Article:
Introduce exciting succulents into your garden – The Burlington Record

With over 10,000 succulents and many hybrids introduced each year, there is a succulent plant that will suit any garden design or solar orientation. There are botanical ground covers, backdrop shrubs, eye-catching stars and large tree shapes. Several impressive properties are perfectly suited to Marine Gardens.

What better time than now to introduce less water-intensive plants into our gardens and do a little good in the world?

Spring and fall are the best times to plant succulents. Temperature fluctuations are adjusted and the new plants have time to spread their roots.

UC Marin Master Gardeners propagated and planted succulents at the Falkirk Cultural Center in San Rafael for their large outdoor sale from 8 to 11 a.m. May 22. Just check. Playful and artfully arranged plant growers will also be provided. For more information on succulents as well as a list of succulents for sale, go to [email protected]

The best way to have success growing succulents is to understand their growing habits. For most succulents, this means keeping their roots dry. Plant in soil that has been combined with porous materials such as lava rock, pumice, or even compost. Since most of the soil in Marin is clay, succulents planted in a raised mound help ensure drainage. Place the most water-resistant succulent at the base of the pile and the most water-sensitive juicer at the top of the pile.

While all succulent plants are from dry regions of the world, those in a Mediterranean climate grow in the winter and are dormant in the summer. This includes aeonium, agarwood, crassiola, calanchose, and sedum. Succulent plants from other dry regions, including Australia, the Arabian Peninsula, and the deserts of Argentina, Arizona, and Mexico, grow in summer and are dormant in winter. Summer growers include agave, echeverias, and sempervivums.

The plump, orange leaves of the ‘Campfire’ jade plant protect against harmful UV rays.

Succulents store water in dense leaves, stems and roots. Recent scientific research has concluded that succulents are adapted to store water in their leaves with an evolutionary third vein; Other leaves have two veins. These thick leaves are often arranged in spiral and showy rosettes. Each of the succulents offered for sale by UC Marin Master Gardeners has an interesting feature.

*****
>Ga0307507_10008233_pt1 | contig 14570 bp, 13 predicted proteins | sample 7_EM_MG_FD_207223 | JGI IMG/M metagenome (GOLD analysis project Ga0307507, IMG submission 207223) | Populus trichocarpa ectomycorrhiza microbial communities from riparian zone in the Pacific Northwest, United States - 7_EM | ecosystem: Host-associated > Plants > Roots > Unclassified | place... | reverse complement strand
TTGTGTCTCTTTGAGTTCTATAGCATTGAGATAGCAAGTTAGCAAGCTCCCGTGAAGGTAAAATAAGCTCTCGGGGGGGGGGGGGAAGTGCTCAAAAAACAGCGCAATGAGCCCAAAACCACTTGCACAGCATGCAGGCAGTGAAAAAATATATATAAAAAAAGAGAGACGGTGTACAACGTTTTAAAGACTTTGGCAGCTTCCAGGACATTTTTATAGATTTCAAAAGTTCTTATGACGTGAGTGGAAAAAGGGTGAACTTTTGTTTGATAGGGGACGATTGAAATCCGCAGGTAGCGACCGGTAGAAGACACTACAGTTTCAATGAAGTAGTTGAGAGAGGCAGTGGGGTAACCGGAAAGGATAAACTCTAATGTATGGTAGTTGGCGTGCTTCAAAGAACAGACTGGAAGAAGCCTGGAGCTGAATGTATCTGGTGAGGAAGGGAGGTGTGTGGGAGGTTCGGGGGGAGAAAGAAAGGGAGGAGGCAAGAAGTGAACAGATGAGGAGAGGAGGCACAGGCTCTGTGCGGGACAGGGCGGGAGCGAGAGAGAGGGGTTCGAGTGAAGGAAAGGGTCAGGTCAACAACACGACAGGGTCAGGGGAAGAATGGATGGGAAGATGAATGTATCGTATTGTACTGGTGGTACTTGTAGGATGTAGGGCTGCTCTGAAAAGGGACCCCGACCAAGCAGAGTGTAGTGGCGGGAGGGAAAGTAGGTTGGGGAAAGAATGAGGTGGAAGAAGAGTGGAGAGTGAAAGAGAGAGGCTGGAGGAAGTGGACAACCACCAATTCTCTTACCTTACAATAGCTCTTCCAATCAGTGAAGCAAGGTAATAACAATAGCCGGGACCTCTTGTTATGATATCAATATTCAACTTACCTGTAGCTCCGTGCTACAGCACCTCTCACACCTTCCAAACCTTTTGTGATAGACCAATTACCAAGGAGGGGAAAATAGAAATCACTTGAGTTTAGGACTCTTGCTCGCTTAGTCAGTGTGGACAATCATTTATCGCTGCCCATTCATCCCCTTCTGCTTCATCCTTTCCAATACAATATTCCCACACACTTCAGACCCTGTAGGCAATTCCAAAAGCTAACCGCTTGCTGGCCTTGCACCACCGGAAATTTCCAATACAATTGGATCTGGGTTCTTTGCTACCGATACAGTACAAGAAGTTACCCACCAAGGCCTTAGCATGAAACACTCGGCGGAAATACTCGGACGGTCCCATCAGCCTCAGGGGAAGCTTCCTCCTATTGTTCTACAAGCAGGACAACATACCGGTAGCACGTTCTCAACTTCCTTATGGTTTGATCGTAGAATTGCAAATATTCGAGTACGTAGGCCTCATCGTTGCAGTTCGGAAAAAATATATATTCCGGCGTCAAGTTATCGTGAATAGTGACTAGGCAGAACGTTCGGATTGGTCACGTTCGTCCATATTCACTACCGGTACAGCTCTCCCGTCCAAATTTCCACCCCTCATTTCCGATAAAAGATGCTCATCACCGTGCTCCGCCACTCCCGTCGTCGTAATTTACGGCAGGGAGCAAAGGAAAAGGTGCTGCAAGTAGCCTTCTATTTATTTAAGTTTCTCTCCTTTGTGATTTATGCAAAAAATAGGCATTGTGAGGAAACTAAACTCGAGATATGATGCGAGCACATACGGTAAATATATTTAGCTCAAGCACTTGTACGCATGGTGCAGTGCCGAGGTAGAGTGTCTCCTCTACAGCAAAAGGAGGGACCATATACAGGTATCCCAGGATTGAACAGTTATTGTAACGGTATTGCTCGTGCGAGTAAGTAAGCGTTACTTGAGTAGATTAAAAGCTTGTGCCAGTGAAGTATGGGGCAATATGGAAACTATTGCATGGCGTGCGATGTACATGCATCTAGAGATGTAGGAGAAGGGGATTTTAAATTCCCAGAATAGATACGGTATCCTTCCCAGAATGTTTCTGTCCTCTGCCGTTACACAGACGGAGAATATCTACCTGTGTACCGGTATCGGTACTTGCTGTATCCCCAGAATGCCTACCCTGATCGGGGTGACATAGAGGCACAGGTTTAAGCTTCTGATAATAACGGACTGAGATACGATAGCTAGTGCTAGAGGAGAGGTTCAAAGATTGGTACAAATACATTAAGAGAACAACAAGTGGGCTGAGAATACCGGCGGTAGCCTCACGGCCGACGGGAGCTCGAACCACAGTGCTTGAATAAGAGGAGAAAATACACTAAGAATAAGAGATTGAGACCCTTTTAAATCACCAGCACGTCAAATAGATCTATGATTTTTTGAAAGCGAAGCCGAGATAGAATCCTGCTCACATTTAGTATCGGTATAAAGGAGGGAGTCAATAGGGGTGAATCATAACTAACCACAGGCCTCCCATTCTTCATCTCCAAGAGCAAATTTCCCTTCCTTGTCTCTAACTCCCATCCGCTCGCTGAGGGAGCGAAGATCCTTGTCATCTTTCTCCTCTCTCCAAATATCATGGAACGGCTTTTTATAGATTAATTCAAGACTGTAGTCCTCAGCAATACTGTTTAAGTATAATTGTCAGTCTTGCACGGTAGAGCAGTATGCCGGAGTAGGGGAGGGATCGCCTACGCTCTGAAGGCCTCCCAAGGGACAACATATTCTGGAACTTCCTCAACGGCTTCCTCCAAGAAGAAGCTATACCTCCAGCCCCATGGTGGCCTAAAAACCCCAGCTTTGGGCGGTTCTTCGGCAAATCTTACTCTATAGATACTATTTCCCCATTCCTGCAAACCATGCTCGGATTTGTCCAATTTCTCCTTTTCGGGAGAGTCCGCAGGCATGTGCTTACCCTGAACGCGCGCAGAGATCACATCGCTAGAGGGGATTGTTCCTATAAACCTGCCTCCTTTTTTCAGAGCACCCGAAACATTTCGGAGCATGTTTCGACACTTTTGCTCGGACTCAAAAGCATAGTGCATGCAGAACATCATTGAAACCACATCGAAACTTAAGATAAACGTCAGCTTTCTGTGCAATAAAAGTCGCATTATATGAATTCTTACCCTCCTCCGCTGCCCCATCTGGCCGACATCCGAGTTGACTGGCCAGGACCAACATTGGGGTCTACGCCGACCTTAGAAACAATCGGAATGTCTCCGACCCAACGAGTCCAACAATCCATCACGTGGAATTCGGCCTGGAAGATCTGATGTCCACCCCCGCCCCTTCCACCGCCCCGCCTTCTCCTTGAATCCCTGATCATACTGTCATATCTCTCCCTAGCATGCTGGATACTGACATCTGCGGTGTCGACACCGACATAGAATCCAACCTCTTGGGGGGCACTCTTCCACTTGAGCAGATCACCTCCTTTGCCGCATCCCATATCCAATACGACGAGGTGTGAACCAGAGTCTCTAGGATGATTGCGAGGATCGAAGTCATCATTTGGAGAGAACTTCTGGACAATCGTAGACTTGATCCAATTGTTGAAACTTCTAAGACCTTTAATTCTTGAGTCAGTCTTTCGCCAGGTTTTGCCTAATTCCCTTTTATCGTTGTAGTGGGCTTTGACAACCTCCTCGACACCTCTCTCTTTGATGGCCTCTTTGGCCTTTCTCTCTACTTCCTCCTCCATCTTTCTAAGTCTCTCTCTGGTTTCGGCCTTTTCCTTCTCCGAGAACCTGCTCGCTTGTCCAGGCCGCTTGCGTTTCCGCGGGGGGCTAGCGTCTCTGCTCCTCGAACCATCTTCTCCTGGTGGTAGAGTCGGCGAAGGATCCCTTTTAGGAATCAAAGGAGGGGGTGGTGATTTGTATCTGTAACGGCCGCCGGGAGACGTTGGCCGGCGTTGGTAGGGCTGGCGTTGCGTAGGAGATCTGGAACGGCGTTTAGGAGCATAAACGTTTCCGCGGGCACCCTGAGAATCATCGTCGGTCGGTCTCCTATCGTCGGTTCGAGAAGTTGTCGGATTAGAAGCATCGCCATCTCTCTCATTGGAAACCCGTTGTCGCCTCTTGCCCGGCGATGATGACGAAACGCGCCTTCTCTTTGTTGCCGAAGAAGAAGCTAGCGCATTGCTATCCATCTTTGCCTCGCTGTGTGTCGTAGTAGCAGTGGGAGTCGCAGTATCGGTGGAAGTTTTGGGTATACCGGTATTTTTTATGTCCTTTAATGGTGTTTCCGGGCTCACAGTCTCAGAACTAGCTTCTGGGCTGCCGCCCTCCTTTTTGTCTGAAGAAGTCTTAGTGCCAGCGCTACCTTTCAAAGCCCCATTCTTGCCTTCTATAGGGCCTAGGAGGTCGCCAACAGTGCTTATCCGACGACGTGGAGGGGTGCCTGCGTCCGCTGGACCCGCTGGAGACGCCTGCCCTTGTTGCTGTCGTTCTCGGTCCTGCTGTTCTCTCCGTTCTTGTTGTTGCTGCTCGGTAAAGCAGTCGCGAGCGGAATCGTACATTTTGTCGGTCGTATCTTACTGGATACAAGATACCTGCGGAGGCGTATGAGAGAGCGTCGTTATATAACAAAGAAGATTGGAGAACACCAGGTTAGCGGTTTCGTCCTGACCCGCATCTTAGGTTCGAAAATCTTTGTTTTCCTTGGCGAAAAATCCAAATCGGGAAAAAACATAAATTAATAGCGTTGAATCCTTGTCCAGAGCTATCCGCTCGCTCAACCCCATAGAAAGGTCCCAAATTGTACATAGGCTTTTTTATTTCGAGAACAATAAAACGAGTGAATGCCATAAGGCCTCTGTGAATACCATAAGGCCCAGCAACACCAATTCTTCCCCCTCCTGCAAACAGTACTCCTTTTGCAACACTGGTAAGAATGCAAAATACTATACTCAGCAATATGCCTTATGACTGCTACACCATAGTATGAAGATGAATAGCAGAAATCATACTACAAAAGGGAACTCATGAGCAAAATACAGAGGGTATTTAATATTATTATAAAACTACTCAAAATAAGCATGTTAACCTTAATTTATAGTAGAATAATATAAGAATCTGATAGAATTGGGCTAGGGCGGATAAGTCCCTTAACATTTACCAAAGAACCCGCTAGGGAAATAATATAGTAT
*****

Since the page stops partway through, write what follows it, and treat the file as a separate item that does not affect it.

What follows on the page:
Sedum, perhaps the most widespread worldwide, blends well with other small succulents. Known for their colorful leaves that range from chartreuse, blue-green, and even burgundy, the sedum can be a dramatic pop in landscapes.

Aloe plants, a cactus tree, can grow to 10 feet tall and flower in winter, attracting hummingbirds and bees when there are few other plants in bloom. Its red-orange flowers are stunning, reminiscent of a menorah or torch.

Several of the Crassulas (Jade) family will be presented, including Crassula capitella ‘Campfire’. The succulent, plump leaves all store water but ‘Campfire’ leaves do something unique. To make food for the plant, the leaf collects energy from the sun through openings (slots). Crassulas has adapted an interesting metabolism that allows it to collect moisture at night. ‘Campfire’ leaves turn bright orange to protect against UV damage during the day.

Sedum repestre ‘Angelina’, Echeveria elegans, and Aeonium decorum represent a border of beautiful contrasting colours.

Another stunning succulent plant is Aeonium arboreum ‘Zwartkop’ and its symmetrical, architecturally ornamental shape suits any garden. This dark burgundy succulent pairs well with the blue chalk sticks of Senecio Mandraliscae, which are also on sale.

Lots of hybrid succulents have appeared recently, including Graptoveria ‘Fred Ives’, which range in color from orange to bronze to purple.

Succulent plants add unparalleled beauty to our gardens. Some gave you.

Sponsored by UC Cooperative Extension, University of California Marin Master Gardeners provides scientific information and research for home garden growers. Email questions to [email protected] Attach photos to inquire about pests or plant diseases. The office is closed for visits without attendance.

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